ServiceBundle

Richard Hightower edited this page May 16, 2016 · 4 revisions

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Understanding the serviceBundle

There are some details about serviceBundles, and they are covered in the QBit microservices overview as well.

The serviceBundle is a collection of services sitting behind serviceQueue's. You use a serviceBundle when you want to share a response queue and a response queue thread. The serviceBundle can also share the same thread for the request queue but that is not the default. The ServiceEndpointServer which is used to expose service actors as remote microservices via REST and WebSocket uses the serviceBundle.

The serviceBundle is also used to add other forms of services, like service pools, and sharded services.

Let's walk through an example. We will use the Todo example that we used for serviceQueue's. Since we are covering ServiceBundle, we will add another service called Auditor and its implementation called AuditorImpl. We will change the TodoManagerImpl to use the Auditor.

Let's review our Todo example. The Todo example, has a TodoManagerClient interface.

TodoManagerClient

package com.mammatustech.todo;

import io.advantageous.reakt.promise.Promise;
import java.util.List;

public interface TodoManagerClient {
    Promise<Boolean> add(Todo todo);
    Promise<Boolean> remove(String id);
    Promise<List<Todo>> list();
}

This is the interface we will use to invoke async methods.

To this we will add a new service called Auditor.

Auditor

package com.mammatustech.todo;

interface Auditor {
    void audit(final String operation, final String log);
}

We will keep the implementation simple so we can focus on QBit and the serviceBundle.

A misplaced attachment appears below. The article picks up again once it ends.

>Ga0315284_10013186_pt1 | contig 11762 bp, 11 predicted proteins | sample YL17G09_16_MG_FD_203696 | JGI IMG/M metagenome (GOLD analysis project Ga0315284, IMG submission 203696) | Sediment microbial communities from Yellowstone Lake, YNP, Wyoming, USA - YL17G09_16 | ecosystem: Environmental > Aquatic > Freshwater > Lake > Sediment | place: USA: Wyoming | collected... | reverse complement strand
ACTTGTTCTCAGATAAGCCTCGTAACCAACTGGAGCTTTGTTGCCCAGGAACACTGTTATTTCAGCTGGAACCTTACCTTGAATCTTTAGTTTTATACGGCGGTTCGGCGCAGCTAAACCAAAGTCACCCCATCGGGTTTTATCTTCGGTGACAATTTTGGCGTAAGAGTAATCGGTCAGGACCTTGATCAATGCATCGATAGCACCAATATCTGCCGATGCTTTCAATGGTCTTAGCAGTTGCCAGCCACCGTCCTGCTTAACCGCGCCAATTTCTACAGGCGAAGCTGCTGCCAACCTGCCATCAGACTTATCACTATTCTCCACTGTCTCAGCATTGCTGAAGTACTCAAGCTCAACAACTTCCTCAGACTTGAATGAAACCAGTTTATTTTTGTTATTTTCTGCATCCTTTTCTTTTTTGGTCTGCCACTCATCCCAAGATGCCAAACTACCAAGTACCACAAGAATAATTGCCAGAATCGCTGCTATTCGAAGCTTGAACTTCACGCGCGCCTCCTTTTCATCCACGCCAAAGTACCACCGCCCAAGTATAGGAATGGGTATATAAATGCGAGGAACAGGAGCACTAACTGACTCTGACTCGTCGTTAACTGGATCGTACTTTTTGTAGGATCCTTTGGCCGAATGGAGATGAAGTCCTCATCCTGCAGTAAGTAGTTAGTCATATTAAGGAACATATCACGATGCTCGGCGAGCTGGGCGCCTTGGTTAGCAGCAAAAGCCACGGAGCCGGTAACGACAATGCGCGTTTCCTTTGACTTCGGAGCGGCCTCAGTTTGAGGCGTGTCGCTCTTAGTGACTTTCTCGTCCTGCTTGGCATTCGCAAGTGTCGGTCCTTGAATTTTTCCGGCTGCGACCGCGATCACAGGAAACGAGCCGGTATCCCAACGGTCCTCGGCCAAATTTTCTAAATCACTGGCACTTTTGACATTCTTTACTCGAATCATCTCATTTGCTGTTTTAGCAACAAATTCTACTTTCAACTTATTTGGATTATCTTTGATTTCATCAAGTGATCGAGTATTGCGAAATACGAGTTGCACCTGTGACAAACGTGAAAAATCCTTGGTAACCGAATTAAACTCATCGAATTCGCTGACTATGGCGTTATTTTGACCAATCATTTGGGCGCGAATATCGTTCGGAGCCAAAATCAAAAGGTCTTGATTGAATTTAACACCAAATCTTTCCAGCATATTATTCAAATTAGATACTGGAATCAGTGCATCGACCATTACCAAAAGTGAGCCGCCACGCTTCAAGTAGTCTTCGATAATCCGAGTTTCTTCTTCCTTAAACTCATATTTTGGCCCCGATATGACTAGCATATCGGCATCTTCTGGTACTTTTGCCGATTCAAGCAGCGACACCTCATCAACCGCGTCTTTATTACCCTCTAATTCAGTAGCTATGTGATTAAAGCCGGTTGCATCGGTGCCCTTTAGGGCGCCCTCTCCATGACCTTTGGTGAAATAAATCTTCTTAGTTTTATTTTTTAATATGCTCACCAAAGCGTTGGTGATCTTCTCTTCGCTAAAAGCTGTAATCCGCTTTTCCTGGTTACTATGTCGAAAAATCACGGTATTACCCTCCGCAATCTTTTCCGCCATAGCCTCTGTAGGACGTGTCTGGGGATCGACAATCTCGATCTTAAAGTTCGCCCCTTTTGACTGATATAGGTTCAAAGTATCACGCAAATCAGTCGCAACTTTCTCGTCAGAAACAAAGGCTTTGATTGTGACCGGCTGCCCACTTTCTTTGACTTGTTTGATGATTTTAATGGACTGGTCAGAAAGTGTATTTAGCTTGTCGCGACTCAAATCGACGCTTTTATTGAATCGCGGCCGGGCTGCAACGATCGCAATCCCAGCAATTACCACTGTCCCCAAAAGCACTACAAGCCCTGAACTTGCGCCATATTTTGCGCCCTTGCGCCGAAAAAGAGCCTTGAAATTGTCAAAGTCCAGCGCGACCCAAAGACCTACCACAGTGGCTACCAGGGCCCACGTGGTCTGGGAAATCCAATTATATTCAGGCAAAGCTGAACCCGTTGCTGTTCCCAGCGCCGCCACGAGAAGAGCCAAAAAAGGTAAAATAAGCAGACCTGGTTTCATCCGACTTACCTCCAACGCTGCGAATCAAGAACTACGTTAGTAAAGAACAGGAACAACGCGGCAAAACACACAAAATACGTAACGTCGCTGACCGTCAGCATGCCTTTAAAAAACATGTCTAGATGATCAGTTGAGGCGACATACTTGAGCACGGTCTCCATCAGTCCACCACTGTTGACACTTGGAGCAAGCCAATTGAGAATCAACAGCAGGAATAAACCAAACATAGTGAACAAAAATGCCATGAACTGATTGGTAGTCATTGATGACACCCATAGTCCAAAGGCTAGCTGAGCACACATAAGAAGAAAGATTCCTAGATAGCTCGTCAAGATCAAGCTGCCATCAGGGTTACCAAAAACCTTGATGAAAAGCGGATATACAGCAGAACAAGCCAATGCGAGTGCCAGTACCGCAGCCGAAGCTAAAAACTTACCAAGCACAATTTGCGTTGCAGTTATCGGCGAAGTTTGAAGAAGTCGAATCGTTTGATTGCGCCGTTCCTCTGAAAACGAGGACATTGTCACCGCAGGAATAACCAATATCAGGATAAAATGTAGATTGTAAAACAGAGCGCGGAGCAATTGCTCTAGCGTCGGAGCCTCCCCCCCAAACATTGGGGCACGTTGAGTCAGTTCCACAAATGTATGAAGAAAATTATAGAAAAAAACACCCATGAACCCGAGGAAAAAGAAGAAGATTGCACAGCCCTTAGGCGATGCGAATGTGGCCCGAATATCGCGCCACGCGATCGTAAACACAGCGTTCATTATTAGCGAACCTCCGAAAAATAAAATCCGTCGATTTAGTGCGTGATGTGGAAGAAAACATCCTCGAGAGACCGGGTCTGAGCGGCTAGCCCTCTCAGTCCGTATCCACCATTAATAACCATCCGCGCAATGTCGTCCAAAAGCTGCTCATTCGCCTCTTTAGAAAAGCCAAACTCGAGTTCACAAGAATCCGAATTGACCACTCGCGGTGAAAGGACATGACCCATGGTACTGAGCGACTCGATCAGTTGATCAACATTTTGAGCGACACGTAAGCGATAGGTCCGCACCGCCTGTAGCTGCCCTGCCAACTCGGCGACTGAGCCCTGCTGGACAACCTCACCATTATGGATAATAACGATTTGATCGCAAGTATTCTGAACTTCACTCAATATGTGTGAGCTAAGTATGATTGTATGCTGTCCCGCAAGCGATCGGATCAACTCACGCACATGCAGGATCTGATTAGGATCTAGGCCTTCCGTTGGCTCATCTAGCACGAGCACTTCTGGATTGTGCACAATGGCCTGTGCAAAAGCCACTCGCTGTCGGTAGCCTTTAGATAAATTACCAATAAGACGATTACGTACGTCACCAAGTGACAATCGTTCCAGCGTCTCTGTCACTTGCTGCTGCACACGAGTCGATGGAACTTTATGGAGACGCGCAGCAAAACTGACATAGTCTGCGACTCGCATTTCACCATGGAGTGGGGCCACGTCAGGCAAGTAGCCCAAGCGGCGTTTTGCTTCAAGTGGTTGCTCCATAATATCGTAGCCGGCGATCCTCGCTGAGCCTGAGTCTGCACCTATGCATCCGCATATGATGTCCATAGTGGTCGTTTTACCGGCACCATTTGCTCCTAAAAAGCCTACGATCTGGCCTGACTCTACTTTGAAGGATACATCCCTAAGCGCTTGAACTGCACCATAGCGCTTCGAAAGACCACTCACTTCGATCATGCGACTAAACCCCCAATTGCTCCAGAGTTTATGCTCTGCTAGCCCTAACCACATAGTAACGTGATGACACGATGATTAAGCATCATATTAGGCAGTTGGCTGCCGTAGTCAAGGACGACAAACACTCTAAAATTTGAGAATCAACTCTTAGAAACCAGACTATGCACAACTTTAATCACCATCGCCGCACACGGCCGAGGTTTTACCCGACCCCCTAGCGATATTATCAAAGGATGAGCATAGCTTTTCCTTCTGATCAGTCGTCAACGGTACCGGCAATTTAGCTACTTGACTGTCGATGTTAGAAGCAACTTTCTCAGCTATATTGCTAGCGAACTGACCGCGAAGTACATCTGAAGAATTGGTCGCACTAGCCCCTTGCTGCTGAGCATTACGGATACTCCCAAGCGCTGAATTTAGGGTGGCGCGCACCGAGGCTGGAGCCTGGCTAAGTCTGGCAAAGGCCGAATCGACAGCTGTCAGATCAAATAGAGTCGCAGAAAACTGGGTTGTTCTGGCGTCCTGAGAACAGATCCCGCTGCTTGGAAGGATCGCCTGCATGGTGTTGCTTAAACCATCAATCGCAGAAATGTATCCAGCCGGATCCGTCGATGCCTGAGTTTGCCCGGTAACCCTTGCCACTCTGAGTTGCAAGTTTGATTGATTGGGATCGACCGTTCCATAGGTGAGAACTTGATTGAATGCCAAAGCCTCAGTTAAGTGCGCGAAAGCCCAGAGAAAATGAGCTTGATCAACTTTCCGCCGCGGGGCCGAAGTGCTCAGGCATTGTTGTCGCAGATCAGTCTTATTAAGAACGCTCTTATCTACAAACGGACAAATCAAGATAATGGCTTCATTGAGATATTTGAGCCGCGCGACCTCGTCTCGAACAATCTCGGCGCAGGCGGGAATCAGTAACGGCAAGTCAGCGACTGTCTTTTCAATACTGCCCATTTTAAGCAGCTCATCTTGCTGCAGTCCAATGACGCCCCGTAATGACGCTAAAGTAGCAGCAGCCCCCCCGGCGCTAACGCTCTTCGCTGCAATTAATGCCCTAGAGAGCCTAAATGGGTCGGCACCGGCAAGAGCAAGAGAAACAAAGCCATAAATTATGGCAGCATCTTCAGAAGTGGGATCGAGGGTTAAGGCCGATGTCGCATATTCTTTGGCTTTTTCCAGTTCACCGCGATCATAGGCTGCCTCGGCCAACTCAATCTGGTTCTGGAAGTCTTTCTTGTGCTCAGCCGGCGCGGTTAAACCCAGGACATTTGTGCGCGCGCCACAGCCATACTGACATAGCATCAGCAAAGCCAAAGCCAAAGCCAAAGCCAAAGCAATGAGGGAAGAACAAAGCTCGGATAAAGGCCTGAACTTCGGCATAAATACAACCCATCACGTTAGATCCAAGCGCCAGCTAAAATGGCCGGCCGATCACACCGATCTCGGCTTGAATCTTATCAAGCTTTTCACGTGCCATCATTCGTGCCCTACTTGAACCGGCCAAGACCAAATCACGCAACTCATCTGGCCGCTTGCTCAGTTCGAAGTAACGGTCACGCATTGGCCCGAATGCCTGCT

AuditorImpl

package com.mammatustech.todo;

public class AuditorImpl implements Auditor {

    public void audit(final String operation, final String log) {

        System.out.printf("operations %s, message %s log\n", 
                                       operation, log);
    }
}

Now to mix things up a bit and since we are talking about a serviceBundle, we will pass an Auditor instance to the constructor of the TodoManagerImpl.

AuditorImpl

package com.mammatustech.todo;

import io.advantageous.qbit.annotation.QueueCallback;
import io.advantageous.qbit.annotation.QueueCallbackType;
import io.advantageous.qbit.reactive.Callback;

import static io.advantageous.qbit.service.ServiceProxyUtils.flushServiceProxy;

public class TodoManagerImpl {

    private final Map<String, Todo> todoMap = new TreeMap<>();
    private final Auditor auditor;

    public TodoManagerImpl(final Auditor auditor) {
        this.auditor = auditor;
    }

    public void add(final Callback<Boolean> callback, 
                                        final Todo todo) {
        todoMap.put(todo.getId(), todo);
        auditor.audit("add", "added new todo");
        callback.resolve(true);
    }

    public void remove(final Callback<Boolean> callback, 
                                        final String id) {
        final Todo removed = todoMap.remove(id);

        auditor.audit("add", "removed new todo");
        callback.resolve(removed != null);
    }

    public void list(final Callback<ArrayList<Todo>> callback) {
        auditor.audit("list", "auditor added");
        callback.accept(new ArrayList<>(todoMap.values()));
    }

    @QueueCallback({QueueCallbackType.LIMIT,
                    QueueCallbackType.EMPTY,
                    QueueCallbackType.IDLE})
    public void process() {
        flushServiceProxy(auditor);
    }
...
}

Note that the add, remove, list all use the auditor instance. Unlike the serviceQueue there is no auto flush feature. This is typically because serviceBundless contain many serviceQueues. If you wanted to get auto-flush going with a serviceQueue in a bundle, then you add the serviceQueue to the bundle or you look up the serviceQueue from the bundle and then use the serviceQueue to create the auto flush client proxy. This is usually not needed as manually flushing at the right time is better for thread hand off performance and IO performance. QBit uses micro-batching to optimize sending operations to other local and remote service actors.

QueueCallbacks